In a retrospective study analyzing patients' medical records, researchers at Brigham and Women's Hospital found that patients' race significantly affected their longevity by increasing the likelihood of death after receiving ...

Patients with low risk prostate cancer on active surveillance experience good quality of life

July 25, 2016
Active surveillance (AS) has become an increasingly important alternative to surgery, chemotherapy, or radiation treatment for men diagnosed with low risk prostate cancer. However, what is the impact of AS on health related ...

Study finds differences in care for patients with low-risk prostate cancer based on institution and region

July 13, 2016
Men with low-risk prostate cancer have a variety of treatment options because of the relatively benign nature of their disease. Among many factors that influence treatment decisions, the type of cancer center a patient visits ...

Study finds marker of aggressive prostate cancer

August 3, 2016
The level of a specific molecule present in prostate tumors is an indicator of whether the cancer is aggressive and likely to spread, according to new research from Washington University School of Medicine in St. Louis.

Higher volume radiation facilities associated with better survival rates

March 16, 2016
New research finds improvement in overall survival rates among men with aggressive prostate cancer who were treated with radiation at a facility that frequently performs that treatment.

New findings concerning hereditary prostate cancer

July 11, 2016
It is a well-known fact that men with a family history of prostate cancer run an increased risk of developing the disease. The risk for brothers of men with prostate cancer is doubled. But a doubled risk of what, exactly? ...

Recommended for you

Study finds gut microbiome can control antitumor immune function in liver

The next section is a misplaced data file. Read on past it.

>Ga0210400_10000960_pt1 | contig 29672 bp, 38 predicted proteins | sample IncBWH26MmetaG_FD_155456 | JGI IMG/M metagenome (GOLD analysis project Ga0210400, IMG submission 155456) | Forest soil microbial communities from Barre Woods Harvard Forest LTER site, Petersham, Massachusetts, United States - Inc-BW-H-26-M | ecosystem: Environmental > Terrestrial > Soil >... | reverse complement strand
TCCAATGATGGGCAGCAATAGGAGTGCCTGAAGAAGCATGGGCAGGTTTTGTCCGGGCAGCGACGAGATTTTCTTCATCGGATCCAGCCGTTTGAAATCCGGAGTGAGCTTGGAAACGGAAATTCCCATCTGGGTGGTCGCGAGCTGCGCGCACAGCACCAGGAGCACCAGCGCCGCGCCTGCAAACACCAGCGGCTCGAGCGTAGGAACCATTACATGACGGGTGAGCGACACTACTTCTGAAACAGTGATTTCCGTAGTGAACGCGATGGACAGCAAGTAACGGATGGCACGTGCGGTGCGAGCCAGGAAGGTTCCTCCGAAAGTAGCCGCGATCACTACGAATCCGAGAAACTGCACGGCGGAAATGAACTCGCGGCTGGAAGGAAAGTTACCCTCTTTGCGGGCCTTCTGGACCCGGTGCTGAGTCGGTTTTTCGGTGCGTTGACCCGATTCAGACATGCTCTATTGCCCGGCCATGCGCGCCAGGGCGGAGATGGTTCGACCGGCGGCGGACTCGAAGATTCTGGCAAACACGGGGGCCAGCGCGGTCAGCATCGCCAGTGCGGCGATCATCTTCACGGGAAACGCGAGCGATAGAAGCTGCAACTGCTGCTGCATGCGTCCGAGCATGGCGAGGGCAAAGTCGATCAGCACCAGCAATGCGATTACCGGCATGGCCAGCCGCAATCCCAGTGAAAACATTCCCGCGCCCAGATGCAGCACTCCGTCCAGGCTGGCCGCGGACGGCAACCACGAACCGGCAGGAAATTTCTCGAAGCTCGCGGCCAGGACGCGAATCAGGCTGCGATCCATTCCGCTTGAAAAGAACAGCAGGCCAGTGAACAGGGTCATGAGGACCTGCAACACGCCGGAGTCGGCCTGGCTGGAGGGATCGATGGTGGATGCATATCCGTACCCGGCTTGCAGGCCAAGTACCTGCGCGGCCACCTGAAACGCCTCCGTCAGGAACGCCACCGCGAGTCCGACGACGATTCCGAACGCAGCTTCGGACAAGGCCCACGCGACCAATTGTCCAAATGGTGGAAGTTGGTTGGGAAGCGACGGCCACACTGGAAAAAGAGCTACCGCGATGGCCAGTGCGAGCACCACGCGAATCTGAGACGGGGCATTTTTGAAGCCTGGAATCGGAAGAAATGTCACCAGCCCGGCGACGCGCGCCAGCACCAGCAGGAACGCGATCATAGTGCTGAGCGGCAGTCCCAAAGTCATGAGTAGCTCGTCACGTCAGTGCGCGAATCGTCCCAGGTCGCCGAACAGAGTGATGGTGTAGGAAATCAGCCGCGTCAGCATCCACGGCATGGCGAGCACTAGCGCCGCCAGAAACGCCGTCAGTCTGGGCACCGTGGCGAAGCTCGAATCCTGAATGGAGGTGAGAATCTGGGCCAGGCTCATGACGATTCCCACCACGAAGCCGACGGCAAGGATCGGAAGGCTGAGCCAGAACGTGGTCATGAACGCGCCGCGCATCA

May 24, 2018
Scientists have found a connection between bacteria in the gut and antitumor immune responses in the liver. Their study, published May 25 in Science, was led by researchers in the Center for Cancer Research (CCR) at the National ...

Low-fat diet tied to better breast cancer survival

May 24, 2018
(HealthDay)—Breast cancer patients who adopted a low-fat diet were more likely to survive for at least a decade after diagnosis, compared to patients who ate fattier fare, new research shows.

A cascade of immune processes offers insights to triple-negative breast cancer

May 24, 2018
Cancer is crafty. To survive and thrive, tumors find a way of thwarting our body's natural systems.

By forming clots in tumors, immune cell aids lung cancer's spread

May 24, 2018
University of North Carolina Lineberger Comprehensive Cancer Center researchers have found that by helping to form clots within tumors, immune cells that flock to a particular type of lung cancer are actually building a foundation ...

Cancer cells co-opt pain-sensing 'wasabi receptor' to survive oxidative stress

May 24, 2018
Anyone who's taken a bite of a sandwich with too much spicy mustard or a piece of sushi with too much wasabi can attest to the tear-inducing sensation these condiments can cause. These loud warnings to the nervous system ...

Tumor cells evade death through in extremis DNA repair

May 24, 2018
Greater knowledge of the mechanisms that contribute to the survival of tumour cells is key to vanquishing them. The study published today in the journal Cancer Cell, headed by Angel R. Nebreda, ICREA researcher at the Institute ...

0 comments

Please sign in to add a comment. Registration is free, and takes less than a minute. Read more

Click here to reset your password.
Sign in to get notified via email when new comments are made.